The Austin Market District, for instance, opened last fall with the redevelopment and expansion of the former Whole Foods building, which still houses the city’s lone independent bookstore, BookPeople. The district also added various retailers and restaurants. Another large-scale redevelopment is taking place at Austin’s Seaholm Power Plant; the project will integrate the plant’s Art Deco facade into a new district of retail shopping, restaurants, and meeting and event space. Scheduled for completion in 2009, an upscale hotel will serve as the hub of the project.
One of the most noteworthy developments on Austin’s cultural landscape is the Blanton Museum of Art. The first phase of the museum complex opened last spring and the final phase is scheduled to open in early 2008. The multimillion-dollar facility is the cornerstone for the city’s first official Museum District, as it’s located on the University of Texas campus within a few blocks of the Bob Bullock Texas State History Museum, the LBJ Library and Museum, and the Texas Memorial Museum.
Sure, Austin has the fine arts, but not to be outdone, its music scene really is second-to-none.
For starters, the Long Center for the Performing Arts is currently under construction and scheduled to open in early 2008. The facility, which will provide a permanent home for performances of the Austin Symphony Orchestra, Ballet Austin and Austin Lyric Opera, will be the centerpiece of a 54-acre cultural park on the shores of Town Lake.
Plus, every night of the week, according to Benear, people can choose from 150 venues to hear live music, from Tejano to R&B.
“We even have a music department at the CVB to assist planners in booking bands for events,” he says.
Much like it is chosen for its music scene, some groups book Austin,?the most progressive city in Texas,?because of its politics, Benear maintains.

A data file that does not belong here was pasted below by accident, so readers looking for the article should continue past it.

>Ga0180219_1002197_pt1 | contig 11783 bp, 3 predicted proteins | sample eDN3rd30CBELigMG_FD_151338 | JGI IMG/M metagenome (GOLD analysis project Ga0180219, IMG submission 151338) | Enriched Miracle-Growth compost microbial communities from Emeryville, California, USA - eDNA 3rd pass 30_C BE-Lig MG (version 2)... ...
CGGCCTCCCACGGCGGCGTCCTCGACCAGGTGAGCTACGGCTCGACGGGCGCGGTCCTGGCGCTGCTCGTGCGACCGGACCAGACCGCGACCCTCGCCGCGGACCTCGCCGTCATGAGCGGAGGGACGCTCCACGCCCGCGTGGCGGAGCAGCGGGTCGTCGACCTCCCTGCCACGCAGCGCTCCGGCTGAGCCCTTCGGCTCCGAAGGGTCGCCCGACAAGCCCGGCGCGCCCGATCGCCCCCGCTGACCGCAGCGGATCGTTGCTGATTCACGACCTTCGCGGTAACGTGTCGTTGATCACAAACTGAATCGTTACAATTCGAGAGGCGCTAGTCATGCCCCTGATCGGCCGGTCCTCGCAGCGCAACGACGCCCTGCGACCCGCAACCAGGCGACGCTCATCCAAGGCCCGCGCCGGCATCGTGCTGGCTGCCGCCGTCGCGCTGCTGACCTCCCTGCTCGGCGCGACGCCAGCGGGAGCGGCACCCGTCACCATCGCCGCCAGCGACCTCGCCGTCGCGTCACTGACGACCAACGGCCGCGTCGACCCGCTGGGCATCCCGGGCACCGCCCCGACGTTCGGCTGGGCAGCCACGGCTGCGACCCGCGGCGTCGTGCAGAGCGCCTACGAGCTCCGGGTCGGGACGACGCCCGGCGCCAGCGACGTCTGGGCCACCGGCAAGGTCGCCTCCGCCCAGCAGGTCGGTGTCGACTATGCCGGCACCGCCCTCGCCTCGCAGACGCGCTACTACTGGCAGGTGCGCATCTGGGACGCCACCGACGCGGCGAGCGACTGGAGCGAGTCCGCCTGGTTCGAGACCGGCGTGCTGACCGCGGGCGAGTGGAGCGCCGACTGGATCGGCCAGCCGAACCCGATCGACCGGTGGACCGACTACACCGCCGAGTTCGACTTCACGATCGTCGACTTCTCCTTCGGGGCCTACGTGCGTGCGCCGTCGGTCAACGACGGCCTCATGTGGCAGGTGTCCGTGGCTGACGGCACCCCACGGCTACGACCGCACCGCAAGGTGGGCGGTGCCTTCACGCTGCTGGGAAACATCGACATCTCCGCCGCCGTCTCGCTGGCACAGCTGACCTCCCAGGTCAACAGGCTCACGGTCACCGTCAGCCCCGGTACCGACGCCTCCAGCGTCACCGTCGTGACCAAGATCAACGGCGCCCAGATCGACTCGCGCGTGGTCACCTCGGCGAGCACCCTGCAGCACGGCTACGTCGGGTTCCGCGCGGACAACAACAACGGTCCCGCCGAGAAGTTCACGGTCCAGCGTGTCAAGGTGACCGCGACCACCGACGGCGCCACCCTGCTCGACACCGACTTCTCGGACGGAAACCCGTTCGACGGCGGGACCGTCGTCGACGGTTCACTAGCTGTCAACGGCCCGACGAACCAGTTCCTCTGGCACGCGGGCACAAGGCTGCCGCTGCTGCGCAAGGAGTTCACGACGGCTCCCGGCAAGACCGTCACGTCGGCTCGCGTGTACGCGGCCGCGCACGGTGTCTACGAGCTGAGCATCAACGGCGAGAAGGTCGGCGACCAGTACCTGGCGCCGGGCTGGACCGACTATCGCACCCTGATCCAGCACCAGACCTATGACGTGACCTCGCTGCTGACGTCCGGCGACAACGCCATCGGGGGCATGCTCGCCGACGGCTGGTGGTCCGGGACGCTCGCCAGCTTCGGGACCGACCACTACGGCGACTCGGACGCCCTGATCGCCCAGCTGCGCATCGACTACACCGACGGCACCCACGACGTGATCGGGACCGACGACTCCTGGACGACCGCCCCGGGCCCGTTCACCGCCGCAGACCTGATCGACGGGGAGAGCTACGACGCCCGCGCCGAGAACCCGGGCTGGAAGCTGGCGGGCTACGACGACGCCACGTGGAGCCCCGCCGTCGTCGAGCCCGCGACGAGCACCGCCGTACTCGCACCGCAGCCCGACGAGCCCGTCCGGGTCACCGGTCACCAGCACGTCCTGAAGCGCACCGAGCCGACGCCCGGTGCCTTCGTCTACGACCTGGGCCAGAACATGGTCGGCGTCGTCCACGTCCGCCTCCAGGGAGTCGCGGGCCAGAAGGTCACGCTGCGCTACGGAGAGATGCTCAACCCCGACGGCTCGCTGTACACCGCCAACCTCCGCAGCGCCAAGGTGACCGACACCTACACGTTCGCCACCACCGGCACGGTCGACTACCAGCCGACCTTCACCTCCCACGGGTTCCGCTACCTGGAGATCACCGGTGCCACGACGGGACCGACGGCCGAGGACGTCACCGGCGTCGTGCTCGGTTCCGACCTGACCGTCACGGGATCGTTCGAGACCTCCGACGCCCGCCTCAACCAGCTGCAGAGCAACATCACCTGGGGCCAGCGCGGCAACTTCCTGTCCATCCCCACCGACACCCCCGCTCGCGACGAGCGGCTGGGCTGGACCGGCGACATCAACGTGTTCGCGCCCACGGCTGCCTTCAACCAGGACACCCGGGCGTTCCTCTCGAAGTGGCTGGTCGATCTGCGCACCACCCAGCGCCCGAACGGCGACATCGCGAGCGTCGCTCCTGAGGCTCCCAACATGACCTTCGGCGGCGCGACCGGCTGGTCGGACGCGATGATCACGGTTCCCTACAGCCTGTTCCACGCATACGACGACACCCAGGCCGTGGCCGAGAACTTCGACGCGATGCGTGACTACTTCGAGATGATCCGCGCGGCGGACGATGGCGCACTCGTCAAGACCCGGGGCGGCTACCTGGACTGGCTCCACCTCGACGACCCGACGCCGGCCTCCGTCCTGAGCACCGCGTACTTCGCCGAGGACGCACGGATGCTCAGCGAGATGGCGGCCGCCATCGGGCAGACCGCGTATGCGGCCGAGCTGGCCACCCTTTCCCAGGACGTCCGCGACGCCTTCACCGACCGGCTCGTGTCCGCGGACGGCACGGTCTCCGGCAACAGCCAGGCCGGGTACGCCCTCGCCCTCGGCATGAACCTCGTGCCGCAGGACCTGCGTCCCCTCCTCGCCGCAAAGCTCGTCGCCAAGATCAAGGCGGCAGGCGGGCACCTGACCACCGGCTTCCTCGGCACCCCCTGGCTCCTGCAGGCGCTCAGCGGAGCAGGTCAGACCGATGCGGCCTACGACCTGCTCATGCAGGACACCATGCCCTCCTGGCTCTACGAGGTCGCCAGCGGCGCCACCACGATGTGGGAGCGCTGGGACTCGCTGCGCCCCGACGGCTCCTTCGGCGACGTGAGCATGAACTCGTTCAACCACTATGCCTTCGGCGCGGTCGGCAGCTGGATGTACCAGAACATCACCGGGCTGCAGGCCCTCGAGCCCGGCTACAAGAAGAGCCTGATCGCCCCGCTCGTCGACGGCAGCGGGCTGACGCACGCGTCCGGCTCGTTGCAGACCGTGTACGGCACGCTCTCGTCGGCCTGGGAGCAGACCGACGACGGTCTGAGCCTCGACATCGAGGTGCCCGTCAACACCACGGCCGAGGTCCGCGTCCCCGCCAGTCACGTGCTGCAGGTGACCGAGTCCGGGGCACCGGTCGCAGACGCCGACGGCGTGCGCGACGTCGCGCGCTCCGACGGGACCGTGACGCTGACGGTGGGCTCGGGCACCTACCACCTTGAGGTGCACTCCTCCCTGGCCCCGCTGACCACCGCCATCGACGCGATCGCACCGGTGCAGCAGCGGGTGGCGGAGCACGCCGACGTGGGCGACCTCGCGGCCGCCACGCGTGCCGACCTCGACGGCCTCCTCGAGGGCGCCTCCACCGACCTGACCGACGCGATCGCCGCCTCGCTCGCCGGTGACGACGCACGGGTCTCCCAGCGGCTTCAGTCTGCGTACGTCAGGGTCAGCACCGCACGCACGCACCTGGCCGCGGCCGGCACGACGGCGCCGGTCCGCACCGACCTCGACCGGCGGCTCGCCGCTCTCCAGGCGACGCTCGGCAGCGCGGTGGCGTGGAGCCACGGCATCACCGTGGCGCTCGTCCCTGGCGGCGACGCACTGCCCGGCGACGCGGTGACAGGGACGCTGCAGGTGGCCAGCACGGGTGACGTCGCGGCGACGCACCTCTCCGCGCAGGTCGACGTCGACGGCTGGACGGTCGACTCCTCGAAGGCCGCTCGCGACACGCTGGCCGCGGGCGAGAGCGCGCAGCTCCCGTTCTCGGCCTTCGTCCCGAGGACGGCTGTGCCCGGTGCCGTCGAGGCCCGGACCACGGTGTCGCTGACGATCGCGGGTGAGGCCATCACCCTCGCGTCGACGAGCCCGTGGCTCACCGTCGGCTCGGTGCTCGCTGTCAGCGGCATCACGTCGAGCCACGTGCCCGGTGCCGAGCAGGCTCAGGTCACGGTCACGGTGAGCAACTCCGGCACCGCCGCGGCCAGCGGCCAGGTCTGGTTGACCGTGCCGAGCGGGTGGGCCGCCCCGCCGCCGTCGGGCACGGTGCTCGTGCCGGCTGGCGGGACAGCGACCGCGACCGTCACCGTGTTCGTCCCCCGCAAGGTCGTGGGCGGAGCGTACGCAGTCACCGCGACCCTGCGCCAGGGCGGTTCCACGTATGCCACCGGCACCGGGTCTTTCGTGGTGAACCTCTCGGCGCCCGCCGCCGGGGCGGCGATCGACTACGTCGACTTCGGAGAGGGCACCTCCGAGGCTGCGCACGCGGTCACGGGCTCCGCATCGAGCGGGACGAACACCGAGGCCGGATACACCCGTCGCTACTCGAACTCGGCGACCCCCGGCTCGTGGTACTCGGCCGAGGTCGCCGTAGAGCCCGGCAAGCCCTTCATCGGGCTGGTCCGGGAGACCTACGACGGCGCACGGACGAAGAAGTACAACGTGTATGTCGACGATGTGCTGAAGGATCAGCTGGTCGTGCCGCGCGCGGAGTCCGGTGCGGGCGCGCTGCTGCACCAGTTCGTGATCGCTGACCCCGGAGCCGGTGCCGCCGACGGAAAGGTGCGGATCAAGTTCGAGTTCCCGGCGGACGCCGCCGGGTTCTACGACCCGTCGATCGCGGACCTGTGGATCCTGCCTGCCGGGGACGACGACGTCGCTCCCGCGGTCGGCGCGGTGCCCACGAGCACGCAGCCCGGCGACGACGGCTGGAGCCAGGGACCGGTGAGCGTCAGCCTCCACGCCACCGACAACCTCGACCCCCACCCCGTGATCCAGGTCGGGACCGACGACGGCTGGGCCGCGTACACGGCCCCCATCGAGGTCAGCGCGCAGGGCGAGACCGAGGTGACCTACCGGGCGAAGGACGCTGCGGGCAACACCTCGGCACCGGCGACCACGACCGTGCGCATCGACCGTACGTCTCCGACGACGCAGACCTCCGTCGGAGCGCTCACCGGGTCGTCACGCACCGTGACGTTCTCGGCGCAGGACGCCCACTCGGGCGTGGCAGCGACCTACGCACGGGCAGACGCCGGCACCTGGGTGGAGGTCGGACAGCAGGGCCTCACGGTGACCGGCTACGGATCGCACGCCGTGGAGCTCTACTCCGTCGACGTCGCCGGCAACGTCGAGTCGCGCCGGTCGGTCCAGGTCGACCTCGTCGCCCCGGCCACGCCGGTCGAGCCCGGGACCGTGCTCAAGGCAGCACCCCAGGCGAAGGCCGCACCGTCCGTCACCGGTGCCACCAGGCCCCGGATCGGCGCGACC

“We would save the salamander if you gave us a chance,” he jokes, adding that the city collectively mourned the death earlier this year of local Molly Ivins, a political commentator who consistently challenged the policies of President Bush.
Austin’s political leanings may have something to do with the “Keep Austin Weird” movement, which began in the South Congress area of town (where, in season, groups should most definitely check out the dusk flight of the famed Congress Street Bridge bats).
“Traditionalists here want to keep Austin’s funky-ness,” Benear says. “We prefer unique local cuisine, not chains, for example. It all makes Austin authentic.”
The Hills Are Alive
While Austin proper is evolving into a highly competitive top-tier meetings destination, the surrounding and quite scenic Texas Hill Country is home to several golf and spa resorts that cater to the group market as well.
Situated near Austin is Barton Creek Resort and Spa, a 303-room property on 4,000 acres with more than 43,000 square feet of flexible meeting and conference space, a luxury spa, and four golf courses.
“Barton Creek has been a bellwether for years,” Benear says.
At the Horseshoe Bay Resort Marriott, located on Lake LBJ about an hour outside of Austin, groups will appreciate Texas hospitality at its finest, as well as handsome accommodations and all the necessary amenities (see Property Profile).
Hill Country’s newest property, the Hyatt Regency Lost Pines Resort and Spa, opened last year roughly 13 miles from downtown Austin.
“It’s an absolutely beautiful property with a little different take on the resort idea, with equestrian opportunities, boating and fly-fishing,” Benear says of the 491-room property with 62,000 square feet of indoor meeting space.
Lastly, the 168-room Lakeway Resort and Spa, A Dolce Destination, completed a major renovation in 2006. Of particular interest to planners, the property features a new 5,200-square-foot, glass-windowed ballroom that juts out over Lake Travis.